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Hostile reporter take second look at decision dissolving temporary injunction of four Arkansas abortion laws

by | Aug 12, 2020

By Dave Andrusko

Last week we wrote about a decision by a three-judge panel of the 8th Circuit Court of Appeals that stunned many observers.

Briefly put, Judges Smith, Wollman, and Grasz vacated a decision by U.S. District Judge Kristine Baker to issue a preliminary injunction against four pro-life passed in 2017 by the Arkansas legislature. They concluded the laws should be reconsidered in light of the concurring opinion issued by Chief Justice John Roberts in the June 29th Supreme Court case of June Medical Services L.L. v. Russo.

We’ll talk about what Chief Justice Roberts wrote in a moment. What’s interesting is what the CBS News reporter– whose beat is “covering abortion access and more”–had to say in revisiting the decision Tuesday.

The “hook”  is that the panel’s decision last Friday means “A handful of first-of-their-kind abortion regulations can be implemented this month in Arkansas.” 

“First-of-their-kind”?

The three laws which received much less attention will protect unborn babies who would be aborted solely because of a prenatal diagnosis of Down syndrome; require forensic samples from abortions performed on a minor; and mandate humane disposal of the aborted baby’s remains. There are no doubt wrinkles that distinguish these laws from those passed in other states (particularly the first and the third),  but I don’t see where they are pathbreakers.

Likewise—even more so—on the 2017 law that bans the dismemberment of living unborn babies. There are now twelve states that have passed bans on the horrific practice of dismembering live unborn babies and, by the end of the week, Nebraska will be the 13th.

I  think her real grievance is found in the second sentence of her lead paragraph: “The decision could further restrict how patients access the procedure in a state that’s been aggressive in legislating abortion.”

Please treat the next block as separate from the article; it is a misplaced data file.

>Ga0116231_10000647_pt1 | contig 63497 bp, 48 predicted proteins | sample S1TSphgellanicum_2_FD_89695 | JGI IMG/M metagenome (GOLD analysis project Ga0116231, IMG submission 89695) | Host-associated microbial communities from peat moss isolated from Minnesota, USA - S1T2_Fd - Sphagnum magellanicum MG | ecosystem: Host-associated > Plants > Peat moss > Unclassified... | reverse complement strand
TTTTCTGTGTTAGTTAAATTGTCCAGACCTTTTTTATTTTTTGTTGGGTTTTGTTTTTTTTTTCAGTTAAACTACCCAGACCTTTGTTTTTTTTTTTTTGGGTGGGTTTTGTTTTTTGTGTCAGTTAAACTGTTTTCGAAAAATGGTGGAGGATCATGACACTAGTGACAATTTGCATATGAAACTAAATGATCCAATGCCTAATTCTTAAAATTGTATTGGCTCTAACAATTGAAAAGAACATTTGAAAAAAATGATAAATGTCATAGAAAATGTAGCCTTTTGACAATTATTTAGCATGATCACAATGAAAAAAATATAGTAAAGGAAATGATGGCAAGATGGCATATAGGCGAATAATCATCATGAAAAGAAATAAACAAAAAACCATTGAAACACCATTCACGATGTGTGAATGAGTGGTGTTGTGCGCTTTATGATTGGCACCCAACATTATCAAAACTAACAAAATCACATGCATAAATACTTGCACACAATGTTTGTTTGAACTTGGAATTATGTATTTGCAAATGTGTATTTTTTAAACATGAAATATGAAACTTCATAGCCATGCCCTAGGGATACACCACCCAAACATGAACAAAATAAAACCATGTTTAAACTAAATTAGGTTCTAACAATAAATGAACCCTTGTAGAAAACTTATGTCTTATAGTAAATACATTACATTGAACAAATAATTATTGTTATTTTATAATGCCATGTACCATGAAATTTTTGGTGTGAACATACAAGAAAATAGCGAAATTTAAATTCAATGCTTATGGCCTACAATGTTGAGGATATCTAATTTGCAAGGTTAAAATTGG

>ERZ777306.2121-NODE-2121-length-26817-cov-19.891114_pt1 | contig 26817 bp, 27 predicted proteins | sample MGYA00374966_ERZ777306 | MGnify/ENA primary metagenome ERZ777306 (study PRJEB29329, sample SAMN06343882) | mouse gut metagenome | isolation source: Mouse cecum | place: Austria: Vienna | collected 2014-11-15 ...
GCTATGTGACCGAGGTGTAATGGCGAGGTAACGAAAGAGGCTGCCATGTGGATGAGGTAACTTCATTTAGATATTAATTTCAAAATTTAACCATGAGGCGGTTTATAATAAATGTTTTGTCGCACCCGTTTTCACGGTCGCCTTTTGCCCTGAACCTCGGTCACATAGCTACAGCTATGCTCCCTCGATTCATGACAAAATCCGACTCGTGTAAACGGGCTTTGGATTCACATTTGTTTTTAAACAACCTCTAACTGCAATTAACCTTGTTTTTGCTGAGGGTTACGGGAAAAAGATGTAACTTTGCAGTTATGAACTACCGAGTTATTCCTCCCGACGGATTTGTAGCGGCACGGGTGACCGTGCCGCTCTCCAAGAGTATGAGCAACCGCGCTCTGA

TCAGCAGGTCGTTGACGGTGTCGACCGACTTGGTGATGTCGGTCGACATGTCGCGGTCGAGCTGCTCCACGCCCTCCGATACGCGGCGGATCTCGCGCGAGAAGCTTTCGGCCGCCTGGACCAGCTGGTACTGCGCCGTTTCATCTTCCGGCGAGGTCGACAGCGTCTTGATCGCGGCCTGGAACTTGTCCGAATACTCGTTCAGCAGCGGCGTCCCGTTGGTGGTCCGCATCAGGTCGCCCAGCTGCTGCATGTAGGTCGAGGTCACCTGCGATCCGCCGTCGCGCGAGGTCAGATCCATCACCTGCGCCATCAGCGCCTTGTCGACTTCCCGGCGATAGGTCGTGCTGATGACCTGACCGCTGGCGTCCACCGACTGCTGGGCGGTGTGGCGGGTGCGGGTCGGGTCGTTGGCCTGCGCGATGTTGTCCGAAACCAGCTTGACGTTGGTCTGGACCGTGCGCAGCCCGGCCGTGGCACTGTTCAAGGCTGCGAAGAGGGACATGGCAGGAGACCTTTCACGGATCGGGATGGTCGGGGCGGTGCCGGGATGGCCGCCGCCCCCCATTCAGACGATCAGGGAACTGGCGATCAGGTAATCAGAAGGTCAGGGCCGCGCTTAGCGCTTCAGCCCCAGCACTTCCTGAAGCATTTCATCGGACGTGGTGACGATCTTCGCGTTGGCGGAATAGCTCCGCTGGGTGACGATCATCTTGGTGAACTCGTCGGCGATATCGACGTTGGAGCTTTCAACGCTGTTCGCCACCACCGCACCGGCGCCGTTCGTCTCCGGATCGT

To her credit, however, the reporter accurately summarized what Chief Justice Roberts wrote. It was this that the appeals panel court cited as the reason it was “remand[ing] for reconsideration” Judge Baker’s decision:

In their decision reversing the district court’s injunction that had previously blocked the regulations, the Eight Circuit Court of Appeals cited June Medical Services v. Russo, the Supreme Court’s June 29 ruling striking down a Louisiana abortion restriction. Though Chief Justice Roberts sided with the court’s liberal bloc, he offered his own separate opinion. In it, he wrote that states do not have to prove that the benefits of an abortion restriction outweigh the burden on a person’s ability to access the procedure— it just has to show that it does not present a “substantial” obstacle or burden.

“Nothing about [previous Supreme Court precedent] suggested that a weighing of costs and benefits of an abortion regulation was a job for the courts,” Roberts wrote

The reporter went on to add comments from an interview conducted with the state’s AG:

That opinion could give state legislators more leeway to implement abortion restrictions. Arkansas Attorney General Rutledge said the suggestion was a “significant shift” in how abortion regulations will be viewed by the courts.

“This is a bit of a silver lining,” Rutledge said in a telephone interview with CBS News on Tuesday morning, noting she was “sorely disappointed” by the overall decision.

Moving forward, Rutledge said her office planned to use the Eighth Circuit Court’s decision as a “barometer” to judge other upcoming legislation, both in Arkansas and in similarly conservative states across the country.

If you wish to go more into depth into what Chief Justice Roberts wrote (and it is fascinating), please see this prior story.

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